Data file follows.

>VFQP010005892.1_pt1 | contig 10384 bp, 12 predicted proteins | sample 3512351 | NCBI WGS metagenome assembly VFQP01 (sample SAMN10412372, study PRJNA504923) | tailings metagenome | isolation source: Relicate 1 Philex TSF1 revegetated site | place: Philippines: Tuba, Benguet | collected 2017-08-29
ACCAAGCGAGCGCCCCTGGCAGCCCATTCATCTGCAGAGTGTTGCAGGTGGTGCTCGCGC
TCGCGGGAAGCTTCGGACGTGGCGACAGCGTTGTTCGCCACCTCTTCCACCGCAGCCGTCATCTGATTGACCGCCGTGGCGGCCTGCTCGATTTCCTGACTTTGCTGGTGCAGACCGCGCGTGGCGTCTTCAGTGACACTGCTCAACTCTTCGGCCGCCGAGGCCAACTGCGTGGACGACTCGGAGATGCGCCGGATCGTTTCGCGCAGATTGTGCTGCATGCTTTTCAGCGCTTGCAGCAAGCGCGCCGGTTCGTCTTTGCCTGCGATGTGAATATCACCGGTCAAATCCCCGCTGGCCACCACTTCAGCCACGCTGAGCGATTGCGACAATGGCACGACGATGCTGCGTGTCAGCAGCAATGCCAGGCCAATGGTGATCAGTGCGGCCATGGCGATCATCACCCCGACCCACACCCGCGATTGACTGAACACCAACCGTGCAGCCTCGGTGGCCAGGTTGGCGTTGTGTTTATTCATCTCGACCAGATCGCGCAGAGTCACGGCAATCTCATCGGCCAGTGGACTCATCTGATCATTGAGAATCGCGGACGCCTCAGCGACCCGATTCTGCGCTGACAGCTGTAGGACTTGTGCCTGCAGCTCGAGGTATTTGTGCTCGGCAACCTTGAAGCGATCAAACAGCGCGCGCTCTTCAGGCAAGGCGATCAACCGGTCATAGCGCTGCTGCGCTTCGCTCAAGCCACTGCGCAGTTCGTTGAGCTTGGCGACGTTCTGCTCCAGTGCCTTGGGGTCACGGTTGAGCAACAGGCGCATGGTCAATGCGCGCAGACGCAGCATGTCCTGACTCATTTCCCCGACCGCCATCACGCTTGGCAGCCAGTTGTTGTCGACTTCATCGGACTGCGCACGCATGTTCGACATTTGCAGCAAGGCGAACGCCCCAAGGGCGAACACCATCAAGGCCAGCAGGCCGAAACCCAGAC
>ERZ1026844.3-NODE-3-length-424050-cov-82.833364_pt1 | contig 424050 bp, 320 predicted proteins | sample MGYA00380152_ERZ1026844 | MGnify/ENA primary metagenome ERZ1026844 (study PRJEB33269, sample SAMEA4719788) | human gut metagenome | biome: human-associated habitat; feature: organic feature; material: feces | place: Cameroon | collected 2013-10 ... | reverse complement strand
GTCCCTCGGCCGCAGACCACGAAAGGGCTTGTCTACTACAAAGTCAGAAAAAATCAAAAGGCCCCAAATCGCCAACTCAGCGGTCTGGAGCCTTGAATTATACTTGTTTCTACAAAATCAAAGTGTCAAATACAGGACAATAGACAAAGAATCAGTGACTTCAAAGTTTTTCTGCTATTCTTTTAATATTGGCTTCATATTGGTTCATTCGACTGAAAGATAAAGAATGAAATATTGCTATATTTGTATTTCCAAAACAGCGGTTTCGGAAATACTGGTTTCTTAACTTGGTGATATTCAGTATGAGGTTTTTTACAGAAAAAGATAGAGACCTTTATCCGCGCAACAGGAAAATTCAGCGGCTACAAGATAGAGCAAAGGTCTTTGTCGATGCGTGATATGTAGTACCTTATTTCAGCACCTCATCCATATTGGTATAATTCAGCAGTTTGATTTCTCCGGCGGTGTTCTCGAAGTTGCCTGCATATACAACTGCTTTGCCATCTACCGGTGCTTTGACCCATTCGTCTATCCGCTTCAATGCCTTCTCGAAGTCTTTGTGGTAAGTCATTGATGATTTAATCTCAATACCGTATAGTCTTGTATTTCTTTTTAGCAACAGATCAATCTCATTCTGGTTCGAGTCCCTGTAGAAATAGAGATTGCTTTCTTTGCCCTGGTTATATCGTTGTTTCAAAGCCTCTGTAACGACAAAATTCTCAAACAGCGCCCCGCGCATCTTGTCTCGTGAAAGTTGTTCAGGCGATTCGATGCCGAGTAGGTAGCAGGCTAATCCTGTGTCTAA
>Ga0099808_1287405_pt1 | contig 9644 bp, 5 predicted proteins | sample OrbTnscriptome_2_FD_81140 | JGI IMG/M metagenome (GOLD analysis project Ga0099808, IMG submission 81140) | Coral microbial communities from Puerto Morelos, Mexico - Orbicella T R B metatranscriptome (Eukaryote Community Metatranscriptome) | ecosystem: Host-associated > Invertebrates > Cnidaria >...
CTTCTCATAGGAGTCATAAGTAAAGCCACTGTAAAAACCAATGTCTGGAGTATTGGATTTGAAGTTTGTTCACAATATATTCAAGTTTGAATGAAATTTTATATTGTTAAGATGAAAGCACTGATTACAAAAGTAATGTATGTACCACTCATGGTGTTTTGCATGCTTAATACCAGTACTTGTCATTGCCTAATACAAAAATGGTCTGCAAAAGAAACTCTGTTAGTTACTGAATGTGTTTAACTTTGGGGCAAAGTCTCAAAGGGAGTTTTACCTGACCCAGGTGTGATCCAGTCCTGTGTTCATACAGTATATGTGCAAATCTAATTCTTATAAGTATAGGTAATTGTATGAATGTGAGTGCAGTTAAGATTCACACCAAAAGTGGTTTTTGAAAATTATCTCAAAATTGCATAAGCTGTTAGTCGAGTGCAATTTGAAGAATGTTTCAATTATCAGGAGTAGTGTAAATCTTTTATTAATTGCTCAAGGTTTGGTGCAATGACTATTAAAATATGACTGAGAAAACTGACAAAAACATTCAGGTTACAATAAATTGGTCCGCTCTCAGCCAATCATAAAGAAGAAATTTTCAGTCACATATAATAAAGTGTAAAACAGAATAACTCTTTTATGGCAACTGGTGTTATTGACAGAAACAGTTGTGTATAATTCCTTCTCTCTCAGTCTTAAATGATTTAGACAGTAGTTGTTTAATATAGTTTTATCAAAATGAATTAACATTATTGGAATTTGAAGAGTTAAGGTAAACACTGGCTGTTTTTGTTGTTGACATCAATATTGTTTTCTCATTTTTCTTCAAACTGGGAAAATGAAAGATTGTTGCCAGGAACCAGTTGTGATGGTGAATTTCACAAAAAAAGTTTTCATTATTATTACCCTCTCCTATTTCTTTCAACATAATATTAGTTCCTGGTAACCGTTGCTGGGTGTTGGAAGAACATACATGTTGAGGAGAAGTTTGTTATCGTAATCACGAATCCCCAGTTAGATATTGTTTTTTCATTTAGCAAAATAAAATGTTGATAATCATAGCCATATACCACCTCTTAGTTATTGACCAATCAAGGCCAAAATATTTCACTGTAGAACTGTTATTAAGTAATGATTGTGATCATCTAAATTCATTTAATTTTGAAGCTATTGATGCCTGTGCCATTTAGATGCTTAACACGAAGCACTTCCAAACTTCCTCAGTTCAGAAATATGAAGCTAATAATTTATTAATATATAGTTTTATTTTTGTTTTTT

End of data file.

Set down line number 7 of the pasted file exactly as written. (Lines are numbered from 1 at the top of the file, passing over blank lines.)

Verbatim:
CTTCTCATAGGAGTCATAAGTAAAGCCACTGTAAAAACCAATGTCTGGAGTATTGGATTTGAAGTTTGTTCACAATATATTCAAGTTTGAATGAAATTTTATATTGTTAAGATGAAAGCACTGATTACAAAAGTAATGTATGTACCACTCATGGTGTTTTGCATGCTTAATACCAGTACTTGTCATTGCCTAATACAAAAATGGTCTGCAAAAGAAACTCTGTTAGTTACTGAATGTGTTTAACTTTGGGGCAAAGTCTCAAAGGGAGTTTTACCTGACCCAGGTGTGATCCAGTCCTGTGTTCATACAGTATATGTGCAAATCTAATTCTTATAAGTATAGGTAATTGTATGAATGTGAGTGCAGTTAAGATTCACACCAAAAGTGGTTTTTGAAAATTATCTCAAAATTGCATAAGCTGTTAGTCGAGTGCAATTTGAAGAATGTTTCAATTATCAGGAGTAGTGTAAATCTTTTATTAATTGCTCAAGGTTTGGTGCAATGACTATTAAAATATGACTGAGAAAACTGACAAAAACATTCAGGTTACAATAAATTGGTCCGCTCTCAGCCAATCATAAAGAAGAAATTTTCAGTCACATATAATAAAGTGTAAAACAGAATAACTCTTTTATGGCAACTGGTGTTATTGACAGAAACAGTTGTGTATAATTCCTTCTCTCTCAGTCTTAAATGATTTAGACAGTAGTTGTTTAATATAGTTTTATCAAAATGAATTAACATTATTGGAATTTGAAGAGTTAAGGTAAACACTGGCTGTTTTTGTTGTTGACATCAATATTGTTTTCTCATTTTTCTTCAAACTGGGAAAATGAAAGATTGTTGCCAGGAACCAGTTGTGATGGTGAATTTCACAAAAAAAGTTTTCATTATTATTACCCTCTCCTATTTCTTTCAACATAATATTAGTTCCTGGTAACCGTTGCTGGGTGTTGGAAGAACATACATGTTGAGGAGAAGTTTGTTATCGTAATCACGAATCCCCAGTTAGATATTGTTTTTTCATTTAGCAAAATAAAATGTTGATAATCATAGCCATATACCACCTCTTAGTTATTGACCAATCAAGGCCAAAATATTTCACTGTAGAACTGTTATTAAGTAATGATTGTGATCATCTAAATTCATTTAATTTTGAAGCTATTGATGCCTGTGCCATTTAGATGCTTAACACGAAGCACTTCCAAACTTCCTCAGTTCAGAAATATGAAGCTAATAATTTATTAATATATAGTTTTATTTTTGTTTTTT